How much can I earn as a personal trainer?

If you’re considering a career in personal training, it’s no wonder you’re thinking about the money side of things. You want to check that switching professions is worth your while, right?

You probably have an interest in fitness... you might already help people out at the gym... you may like the sound of doing it for a living... but you want to check what you can realistically earn as a personal trainer before you invest time and money in gaining the right qualifications. Totally understandable. This blog has all the information you’re looking for, so read on to discover the different career options of becoming a personal trainer and what you can earn in a year (you may be surprised).

Personal training offers a wealth of opportunities
Get a permanent job

This may sound like the safe option, and in many ways it is, but it’s by no means the boring option! Many people only envision working in a gym when they hear of an employed PT, when actually a personal training qualification can provide a plethora of exciting career options. You could also get a job...

  • In a hotel or resort in any country worldwide
  • Onboard a cruise ship
  • At a wellness retreat or spa
  • At a Sports Performance Training and Athletic Training Centre
50/50

A lot of PTs choose to have the best of both worlds – working part-time in employment, as well as pursuing freelance work. This 50/50 career option provides both financial stability and the chance to increase your earnings while growing a client base. There’s a wide range of freelance work you could do, including:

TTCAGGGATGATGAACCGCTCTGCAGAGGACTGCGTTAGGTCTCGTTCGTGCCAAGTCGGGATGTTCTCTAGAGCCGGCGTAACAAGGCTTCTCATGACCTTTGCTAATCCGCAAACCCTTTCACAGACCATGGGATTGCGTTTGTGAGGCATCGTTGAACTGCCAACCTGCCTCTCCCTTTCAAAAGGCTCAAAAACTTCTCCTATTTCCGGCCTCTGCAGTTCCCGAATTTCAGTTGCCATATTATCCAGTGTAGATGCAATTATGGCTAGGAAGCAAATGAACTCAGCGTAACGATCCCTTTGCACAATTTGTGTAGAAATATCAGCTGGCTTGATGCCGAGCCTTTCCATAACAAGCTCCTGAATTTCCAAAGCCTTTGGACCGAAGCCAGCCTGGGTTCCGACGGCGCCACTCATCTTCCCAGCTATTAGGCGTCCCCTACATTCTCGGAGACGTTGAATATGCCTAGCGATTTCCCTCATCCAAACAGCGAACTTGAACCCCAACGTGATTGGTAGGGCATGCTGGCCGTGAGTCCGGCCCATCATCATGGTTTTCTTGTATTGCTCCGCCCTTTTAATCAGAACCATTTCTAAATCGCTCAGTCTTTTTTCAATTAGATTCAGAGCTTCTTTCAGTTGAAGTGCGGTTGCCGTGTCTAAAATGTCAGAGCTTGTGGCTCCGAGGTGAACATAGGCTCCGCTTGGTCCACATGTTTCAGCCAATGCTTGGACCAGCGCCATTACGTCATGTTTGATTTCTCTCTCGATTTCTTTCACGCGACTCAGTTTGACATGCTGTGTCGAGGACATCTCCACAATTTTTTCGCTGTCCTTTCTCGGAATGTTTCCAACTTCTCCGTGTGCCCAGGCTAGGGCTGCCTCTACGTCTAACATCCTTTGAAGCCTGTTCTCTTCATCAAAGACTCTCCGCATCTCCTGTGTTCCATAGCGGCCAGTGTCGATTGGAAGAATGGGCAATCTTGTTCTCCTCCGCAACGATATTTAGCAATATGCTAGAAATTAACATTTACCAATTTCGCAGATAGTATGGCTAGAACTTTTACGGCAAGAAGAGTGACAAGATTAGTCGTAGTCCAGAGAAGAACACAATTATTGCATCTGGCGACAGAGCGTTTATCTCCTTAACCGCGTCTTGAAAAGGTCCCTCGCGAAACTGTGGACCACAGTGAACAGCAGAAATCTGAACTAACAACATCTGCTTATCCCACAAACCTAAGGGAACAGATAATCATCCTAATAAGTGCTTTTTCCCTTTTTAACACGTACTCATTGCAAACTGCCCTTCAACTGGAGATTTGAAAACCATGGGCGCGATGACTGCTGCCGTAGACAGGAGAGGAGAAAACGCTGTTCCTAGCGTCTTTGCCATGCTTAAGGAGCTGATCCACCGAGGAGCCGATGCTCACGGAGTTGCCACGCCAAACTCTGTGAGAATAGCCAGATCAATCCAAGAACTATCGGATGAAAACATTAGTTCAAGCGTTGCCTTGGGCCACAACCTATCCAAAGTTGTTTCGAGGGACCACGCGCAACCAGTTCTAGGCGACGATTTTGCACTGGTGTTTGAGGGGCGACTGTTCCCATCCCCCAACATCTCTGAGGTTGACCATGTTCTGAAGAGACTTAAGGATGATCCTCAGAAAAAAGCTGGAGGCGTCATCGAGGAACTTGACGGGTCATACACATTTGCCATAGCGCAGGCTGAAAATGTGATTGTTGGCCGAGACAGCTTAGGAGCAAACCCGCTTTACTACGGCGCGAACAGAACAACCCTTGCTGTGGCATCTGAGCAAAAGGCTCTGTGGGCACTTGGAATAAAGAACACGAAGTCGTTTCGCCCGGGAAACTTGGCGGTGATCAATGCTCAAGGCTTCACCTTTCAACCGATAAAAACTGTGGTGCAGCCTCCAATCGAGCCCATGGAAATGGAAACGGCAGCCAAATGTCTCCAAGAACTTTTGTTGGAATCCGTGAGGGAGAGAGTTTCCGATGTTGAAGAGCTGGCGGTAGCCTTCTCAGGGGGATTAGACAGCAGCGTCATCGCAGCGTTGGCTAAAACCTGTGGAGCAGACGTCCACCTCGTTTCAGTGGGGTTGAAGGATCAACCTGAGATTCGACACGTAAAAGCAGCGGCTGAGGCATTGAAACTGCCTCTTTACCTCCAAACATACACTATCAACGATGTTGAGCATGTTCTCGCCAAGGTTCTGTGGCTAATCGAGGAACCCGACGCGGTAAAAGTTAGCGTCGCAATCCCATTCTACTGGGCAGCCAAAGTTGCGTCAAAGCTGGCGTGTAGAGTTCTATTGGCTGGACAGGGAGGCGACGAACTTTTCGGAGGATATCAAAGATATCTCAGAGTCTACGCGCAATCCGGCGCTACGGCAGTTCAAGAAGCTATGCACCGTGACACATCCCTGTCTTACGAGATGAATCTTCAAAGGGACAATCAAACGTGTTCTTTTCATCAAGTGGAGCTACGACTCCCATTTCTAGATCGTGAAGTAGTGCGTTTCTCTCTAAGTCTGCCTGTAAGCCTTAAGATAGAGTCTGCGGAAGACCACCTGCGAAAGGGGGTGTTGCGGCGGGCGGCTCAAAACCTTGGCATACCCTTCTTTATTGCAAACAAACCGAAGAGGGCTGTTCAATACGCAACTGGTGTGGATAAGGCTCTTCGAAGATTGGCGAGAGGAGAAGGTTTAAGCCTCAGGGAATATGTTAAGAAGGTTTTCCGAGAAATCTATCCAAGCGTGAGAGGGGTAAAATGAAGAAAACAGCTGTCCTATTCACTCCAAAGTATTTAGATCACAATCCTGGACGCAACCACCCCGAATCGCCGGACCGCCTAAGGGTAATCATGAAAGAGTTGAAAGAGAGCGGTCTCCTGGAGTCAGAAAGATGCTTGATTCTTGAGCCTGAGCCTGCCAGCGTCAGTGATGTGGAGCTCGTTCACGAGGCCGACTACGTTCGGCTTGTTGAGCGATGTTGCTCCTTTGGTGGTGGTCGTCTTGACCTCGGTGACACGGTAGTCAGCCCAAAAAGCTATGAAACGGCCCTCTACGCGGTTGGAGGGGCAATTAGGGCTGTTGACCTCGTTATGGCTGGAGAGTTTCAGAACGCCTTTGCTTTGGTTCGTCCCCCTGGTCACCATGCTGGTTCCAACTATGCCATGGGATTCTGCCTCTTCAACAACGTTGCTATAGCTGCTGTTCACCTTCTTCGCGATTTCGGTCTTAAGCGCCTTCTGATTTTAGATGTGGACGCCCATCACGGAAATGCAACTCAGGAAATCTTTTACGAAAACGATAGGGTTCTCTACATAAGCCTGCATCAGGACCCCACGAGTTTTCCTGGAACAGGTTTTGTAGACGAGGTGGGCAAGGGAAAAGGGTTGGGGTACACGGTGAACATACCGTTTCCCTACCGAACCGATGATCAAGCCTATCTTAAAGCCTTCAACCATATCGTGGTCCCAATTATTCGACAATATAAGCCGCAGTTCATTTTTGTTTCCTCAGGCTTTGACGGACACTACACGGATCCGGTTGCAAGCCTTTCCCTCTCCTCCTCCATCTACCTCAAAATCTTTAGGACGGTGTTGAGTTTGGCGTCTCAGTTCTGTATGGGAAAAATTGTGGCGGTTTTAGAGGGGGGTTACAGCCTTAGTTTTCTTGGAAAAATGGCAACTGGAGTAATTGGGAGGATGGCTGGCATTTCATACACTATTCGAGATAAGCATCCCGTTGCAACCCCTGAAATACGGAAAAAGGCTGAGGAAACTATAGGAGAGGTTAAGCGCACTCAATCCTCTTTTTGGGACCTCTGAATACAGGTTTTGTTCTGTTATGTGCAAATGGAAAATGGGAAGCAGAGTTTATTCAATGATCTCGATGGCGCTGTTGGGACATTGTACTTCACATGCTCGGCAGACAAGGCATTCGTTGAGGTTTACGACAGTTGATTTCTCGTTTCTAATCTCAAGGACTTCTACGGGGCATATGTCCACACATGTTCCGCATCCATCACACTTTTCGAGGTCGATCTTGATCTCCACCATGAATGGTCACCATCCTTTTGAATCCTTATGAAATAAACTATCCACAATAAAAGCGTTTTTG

• One-on-one PT sessions
  • Group PT sessions
  • Bootcamps programs
  • Workout classes
  • Invent your own exercise craze
  • Dietary advice and meal planning

And remember, you don’t just have to work in the confines of a gym... you could do PT sessions at the client’s house or run exercise classes in a park. The world is your oyster, as they say.

Become your own boss

Everyone likes the thought of not having to answer to a manager or being ordered around. That’s why self-employment is probably the most appealing option for all you aspiring PTs out there.

As your own boss, you’ll be free to work the hours that suit you, choose your own clients and only offer sessions that you enjoy running. But success as a self-employed personal trainer doesn’t come without hard work and the beginning stages are likely to be the hardest.

You’ll have to act as a marketer to promote your services and you’ll probably have to offer free introductory PT sessions in order to start accumulating a client base. However, once the wheels of your business are in motion, you’ll be able to charge much more an hour than you’ll get being employed.

Employed and freelance personal trainer salary expectations

If employed by a club, a personal trainer’s salary can vary between £20 and 35K1. It all depends on the contract terms. Some gyms, like Virgin Active, pay a set hourly rate and therefore offer competitive salaries with no rent. Some clubs, like Nuffield Health, pay a base salary and additional commission when certain targets are reached. Then there are some gyms, like David Lloyd and Pure Gym, that only employ freelance personal trainers. PTs receive 100% of what they earn and either have to pay rent or work a certain number of hours on the floor.

virgin active
Nuffiled health
david lloyd
Puregym
Self-employed personal trainer salary expectations

The salary of a self-employed personal trainer is just as elusive. The average hourly rate is said to be £30 per hour – but your location, experience, clientele and reputation can play a massive part in how much you can charge. In some areas of London, top PTs charge as much as £200 for a one-on-one session 2.

Going off the industry average of £30 an hour, let’s work out the annual personal trainer salary. Time for a little maths...

If you worked 6 hours a day, five days a week, you would earn £900. Then, let’s say you worked 50 weeks out of the year, your annual salary would be £45,000 before tax! Not too shabby, hey?

workings